“But poetry says things that nothing else can. It snares the edges of the unspeakable. It grazes dreams. It stands with feet in several worlds. It says two or three things at once, and then denies them all in favor of silence.”
-James Tate, in his introduction to James Welch’s Riding the Earthboy 40
Over the last few years, poetry has become my favorite thing to teach. I think everyone can write a poem. That’s not because it’s easier than prose, or because it’s harder, or anything about the difficulty. Perhaps its because poetry, in the end, is grounded in silence, and however loud we think we are or pretend to be, we’ve all been silent.
Whenever I start with a new group of students, someone asks, “But what is poetry?” Sometimes I ask it just to get ahead of the question, but the truth is, I’m always a little “Oh boy…” when it comes up. Not “Oh boy!” like excited for the first snow, but “oh boy…” like when you come back at 11 pm and realize you put your only pair of sheets in the washer that afternoon, but not the dryer. You’ll have to do something, and whatever you do it’ll be okay, but it’s not going to be great and (if you’re me) it’s not going to be the last time you do this.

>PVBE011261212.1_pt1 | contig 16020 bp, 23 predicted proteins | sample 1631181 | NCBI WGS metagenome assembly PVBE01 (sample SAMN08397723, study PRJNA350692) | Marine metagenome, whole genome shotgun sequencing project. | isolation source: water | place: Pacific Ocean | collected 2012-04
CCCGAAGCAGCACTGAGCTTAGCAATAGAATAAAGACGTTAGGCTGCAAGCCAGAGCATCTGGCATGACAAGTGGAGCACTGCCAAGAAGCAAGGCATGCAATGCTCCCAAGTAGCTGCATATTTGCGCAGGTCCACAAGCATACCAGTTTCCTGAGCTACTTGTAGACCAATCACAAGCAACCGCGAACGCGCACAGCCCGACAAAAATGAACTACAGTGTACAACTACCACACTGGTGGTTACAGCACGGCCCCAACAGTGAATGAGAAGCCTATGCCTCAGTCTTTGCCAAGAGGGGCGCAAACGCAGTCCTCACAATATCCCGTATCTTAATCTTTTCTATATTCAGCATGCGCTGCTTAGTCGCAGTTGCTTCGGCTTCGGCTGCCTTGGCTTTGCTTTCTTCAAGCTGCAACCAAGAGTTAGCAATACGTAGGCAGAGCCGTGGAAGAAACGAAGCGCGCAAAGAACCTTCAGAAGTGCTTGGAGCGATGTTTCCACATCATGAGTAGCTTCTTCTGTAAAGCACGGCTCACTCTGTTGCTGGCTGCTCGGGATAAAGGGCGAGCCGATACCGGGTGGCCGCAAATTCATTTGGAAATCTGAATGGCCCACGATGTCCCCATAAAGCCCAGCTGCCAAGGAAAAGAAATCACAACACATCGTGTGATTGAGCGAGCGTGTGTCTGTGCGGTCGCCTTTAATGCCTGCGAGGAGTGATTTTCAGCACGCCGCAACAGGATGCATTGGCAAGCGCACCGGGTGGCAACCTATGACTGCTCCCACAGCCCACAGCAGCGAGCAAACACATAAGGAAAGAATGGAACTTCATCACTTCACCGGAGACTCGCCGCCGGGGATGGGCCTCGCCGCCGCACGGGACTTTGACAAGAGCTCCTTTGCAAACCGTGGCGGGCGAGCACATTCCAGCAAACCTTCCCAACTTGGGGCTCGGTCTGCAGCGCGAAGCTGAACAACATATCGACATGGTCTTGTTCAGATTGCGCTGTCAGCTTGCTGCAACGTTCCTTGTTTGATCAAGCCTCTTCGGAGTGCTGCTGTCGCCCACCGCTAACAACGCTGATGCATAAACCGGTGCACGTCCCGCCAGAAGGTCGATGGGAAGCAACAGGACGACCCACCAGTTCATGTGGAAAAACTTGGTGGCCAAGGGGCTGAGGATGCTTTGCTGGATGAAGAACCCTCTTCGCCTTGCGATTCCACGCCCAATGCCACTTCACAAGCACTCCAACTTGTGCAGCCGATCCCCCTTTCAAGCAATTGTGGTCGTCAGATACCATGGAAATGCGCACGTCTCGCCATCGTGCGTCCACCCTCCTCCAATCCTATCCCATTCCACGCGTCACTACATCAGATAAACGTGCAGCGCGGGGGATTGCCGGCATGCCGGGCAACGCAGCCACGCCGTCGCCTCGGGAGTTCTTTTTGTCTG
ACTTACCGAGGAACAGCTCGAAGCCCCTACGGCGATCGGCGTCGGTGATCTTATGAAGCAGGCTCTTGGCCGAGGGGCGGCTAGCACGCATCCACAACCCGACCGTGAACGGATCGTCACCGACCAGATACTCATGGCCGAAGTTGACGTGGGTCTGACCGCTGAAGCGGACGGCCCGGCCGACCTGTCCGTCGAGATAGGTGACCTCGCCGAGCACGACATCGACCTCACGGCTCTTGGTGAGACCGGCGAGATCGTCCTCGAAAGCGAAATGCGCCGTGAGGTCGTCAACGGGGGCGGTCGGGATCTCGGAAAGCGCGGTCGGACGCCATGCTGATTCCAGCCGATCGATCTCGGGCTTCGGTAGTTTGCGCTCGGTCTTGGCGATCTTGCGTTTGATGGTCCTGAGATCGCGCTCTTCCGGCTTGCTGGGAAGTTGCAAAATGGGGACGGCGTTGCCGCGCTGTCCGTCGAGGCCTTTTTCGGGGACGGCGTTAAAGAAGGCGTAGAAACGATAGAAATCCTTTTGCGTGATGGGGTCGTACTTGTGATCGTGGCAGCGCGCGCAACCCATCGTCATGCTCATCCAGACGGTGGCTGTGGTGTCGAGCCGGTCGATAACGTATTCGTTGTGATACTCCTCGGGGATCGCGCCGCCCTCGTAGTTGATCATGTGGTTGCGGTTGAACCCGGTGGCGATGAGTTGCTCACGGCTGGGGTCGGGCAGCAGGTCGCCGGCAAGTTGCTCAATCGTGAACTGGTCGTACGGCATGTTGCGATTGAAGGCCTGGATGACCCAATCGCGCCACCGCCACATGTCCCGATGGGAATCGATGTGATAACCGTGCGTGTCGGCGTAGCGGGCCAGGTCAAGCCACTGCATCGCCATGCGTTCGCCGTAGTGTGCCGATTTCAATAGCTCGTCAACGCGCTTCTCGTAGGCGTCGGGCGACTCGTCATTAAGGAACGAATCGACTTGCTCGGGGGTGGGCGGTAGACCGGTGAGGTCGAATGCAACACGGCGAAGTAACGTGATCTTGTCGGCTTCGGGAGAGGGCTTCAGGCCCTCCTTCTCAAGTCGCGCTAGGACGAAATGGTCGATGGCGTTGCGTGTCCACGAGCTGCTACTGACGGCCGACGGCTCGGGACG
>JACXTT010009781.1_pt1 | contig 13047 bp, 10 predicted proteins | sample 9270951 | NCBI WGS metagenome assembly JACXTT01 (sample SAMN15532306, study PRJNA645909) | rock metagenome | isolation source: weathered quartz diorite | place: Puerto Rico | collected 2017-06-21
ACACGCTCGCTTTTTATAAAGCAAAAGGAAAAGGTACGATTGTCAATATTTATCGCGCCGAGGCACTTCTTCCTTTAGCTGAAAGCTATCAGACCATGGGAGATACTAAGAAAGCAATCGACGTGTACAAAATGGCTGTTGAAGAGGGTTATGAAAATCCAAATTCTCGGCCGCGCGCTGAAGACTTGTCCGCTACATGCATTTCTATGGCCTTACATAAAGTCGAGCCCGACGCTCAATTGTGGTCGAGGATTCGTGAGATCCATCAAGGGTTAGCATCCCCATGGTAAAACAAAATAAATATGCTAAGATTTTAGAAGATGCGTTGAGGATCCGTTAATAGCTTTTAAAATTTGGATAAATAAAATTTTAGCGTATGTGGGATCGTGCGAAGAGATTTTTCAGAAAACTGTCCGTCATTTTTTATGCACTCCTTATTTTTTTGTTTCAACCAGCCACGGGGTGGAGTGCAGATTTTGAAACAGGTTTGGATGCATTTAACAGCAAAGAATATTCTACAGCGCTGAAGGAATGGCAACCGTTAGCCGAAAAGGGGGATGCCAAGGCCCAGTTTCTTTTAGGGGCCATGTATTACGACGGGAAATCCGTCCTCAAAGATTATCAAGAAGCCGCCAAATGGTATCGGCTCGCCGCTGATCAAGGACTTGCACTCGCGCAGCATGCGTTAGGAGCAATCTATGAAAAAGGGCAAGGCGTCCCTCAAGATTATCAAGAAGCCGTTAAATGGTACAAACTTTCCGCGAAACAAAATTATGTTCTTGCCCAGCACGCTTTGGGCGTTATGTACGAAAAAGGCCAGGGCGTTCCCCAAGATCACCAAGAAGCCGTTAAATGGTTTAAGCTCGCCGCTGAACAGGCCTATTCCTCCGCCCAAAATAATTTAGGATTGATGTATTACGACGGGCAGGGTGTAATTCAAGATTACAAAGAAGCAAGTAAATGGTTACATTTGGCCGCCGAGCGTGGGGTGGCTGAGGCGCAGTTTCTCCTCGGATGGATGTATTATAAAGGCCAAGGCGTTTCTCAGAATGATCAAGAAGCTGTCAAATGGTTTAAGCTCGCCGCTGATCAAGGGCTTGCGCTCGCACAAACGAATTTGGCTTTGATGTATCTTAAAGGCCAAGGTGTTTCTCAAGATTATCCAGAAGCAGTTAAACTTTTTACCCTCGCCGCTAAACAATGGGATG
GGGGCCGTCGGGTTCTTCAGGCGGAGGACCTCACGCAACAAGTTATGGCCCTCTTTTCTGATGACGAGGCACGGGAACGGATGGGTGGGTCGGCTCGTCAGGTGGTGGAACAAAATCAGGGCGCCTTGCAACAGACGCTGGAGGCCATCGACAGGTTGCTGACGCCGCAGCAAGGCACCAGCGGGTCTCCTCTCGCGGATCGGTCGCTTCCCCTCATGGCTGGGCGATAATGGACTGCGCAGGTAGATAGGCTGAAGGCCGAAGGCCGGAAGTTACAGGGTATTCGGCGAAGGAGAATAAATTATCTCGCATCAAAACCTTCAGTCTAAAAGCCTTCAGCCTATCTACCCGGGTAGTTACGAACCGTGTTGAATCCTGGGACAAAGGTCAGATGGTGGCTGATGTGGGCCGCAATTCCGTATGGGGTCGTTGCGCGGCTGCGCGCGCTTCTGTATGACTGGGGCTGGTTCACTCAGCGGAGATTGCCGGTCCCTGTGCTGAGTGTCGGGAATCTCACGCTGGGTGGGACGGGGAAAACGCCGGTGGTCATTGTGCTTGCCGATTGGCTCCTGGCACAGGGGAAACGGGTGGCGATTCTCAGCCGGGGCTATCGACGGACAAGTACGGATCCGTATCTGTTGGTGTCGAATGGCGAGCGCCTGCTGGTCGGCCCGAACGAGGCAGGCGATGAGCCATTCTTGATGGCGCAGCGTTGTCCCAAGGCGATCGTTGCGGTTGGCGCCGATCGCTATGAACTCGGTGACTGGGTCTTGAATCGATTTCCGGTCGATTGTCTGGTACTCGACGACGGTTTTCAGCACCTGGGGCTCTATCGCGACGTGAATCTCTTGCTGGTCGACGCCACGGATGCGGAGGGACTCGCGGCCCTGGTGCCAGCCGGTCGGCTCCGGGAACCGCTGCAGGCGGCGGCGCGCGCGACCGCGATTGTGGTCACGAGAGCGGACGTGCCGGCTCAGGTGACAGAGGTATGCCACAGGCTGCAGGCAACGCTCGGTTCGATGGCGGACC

Back at Amherst, when someone gave The Question to Professor David Sofield, he opened our book and pointed around the words: “This stuff,” he said. “The blank space. That’s what makes it a poem.” I thought he was joking, but reading Tate, Sofield’s answer comes back to me. It’s the blank space. It’s the margin around a moment. It’s the room we sit in, listening. Last semester, when my students kept pushing, I eventually told them: “You know when you’re sitting in the cafeteria, and you’re talking about some BS TV show or a piece of gossip, and you couldn’t care less about it, but you keep saying it all the same? Poetry is not that.”
Everyone can write a poem. These days, I love trying to open that space for someone to try. Try to say the things you can’t. Try to graze a dream, which could mean brushing a finger against it, and could also mean bending down your head and tasting it, intent and careful like this morning’s deer. Notice that there are two or three things you mean, and once you’ve done that, notice the silence. Sometimes it’s the silence that has something to say. Whenever I sit down a moment, whenever I make a little space (instead of trying to or pretending to), that silence is there.